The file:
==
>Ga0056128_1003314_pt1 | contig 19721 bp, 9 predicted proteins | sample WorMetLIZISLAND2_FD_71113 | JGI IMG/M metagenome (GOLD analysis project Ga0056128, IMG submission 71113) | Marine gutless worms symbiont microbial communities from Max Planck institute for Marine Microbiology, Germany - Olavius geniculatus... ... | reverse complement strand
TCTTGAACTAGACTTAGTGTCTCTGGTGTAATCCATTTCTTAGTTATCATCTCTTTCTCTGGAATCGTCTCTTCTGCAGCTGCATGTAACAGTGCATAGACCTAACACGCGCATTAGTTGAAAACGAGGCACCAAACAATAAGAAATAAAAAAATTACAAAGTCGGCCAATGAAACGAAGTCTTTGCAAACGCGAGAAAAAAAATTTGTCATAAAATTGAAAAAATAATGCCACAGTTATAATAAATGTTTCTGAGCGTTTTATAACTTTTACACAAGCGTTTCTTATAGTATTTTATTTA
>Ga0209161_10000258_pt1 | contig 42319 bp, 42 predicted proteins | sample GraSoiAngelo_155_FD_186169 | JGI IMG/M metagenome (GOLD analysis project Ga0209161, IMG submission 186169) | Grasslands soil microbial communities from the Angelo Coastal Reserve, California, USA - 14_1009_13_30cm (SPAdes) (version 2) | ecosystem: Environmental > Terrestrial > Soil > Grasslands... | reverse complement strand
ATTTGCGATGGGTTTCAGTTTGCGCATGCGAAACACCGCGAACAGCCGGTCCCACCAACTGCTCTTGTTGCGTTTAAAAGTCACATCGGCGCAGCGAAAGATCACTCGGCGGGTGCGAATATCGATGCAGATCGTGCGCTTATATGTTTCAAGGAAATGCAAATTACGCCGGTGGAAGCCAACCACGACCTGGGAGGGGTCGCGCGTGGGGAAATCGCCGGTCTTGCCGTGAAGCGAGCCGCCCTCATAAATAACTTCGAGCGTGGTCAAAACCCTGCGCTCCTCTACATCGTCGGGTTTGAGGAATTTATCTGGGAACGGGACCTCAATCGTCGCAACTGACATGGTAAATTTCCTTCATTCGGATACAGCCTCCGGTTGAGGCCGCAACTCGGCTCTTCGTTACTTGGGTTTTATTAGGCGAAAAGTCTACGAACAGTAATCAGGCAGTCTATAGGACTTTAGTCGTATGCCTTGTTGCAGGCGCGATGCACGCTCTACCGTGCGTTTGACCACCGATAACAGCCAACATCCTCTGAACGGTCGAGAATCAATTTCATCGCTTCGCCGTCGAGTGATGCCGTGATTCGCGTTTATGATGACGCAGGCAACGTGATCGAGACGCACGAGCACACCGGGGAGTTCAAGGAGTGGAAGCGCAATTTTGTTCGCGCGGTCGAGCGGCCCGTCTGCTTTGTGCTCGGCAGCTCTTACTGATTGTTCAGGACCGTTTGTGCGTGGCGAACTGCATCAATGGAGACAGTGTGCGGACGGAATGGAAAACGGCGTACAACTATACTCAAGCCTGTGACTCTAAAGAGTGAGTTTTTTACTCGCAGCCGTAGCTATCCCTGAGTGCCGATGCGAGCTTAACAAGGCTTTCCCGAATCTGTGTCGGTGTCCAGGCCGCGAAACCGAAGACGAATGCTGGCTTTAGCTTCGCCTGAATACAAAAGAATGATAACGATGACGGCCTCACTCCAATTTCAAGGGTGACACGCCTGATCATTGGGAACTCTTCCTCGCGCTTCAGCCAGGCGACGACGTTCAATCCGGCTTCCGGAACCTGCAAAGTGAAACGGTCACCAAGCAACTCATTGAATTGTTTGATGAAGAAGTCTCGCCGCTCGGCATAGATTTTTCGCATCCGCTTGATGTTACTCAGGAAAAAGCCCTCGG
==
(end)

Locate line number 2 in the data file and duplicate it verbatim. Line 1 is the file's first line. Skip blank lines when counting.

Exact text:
TCTTGAACTAGACTTAGTGTCTCTGGTGTAATCCATTTCTTAGTTATCATCTCTTTCTCTGGAATCGTCTCTTCTGCAGCTGCATGTAACAGTGCATAGACCTAACACGCGCATTAGTTGAAAACGAGGCACCAAACAATAAGAAATAAAAAAATTACAAAGTCGGCCAATGAAACGAAGTCTTTGCAAACGCGAGAAAAAAAATTTGTCATAAAATTGAAAAAATAATGCCACAGTTATAATAAATGTTTCTGAGCGTTTTATAACTTTTACACAAGCGTTTCTTATAGTATTTTATTTA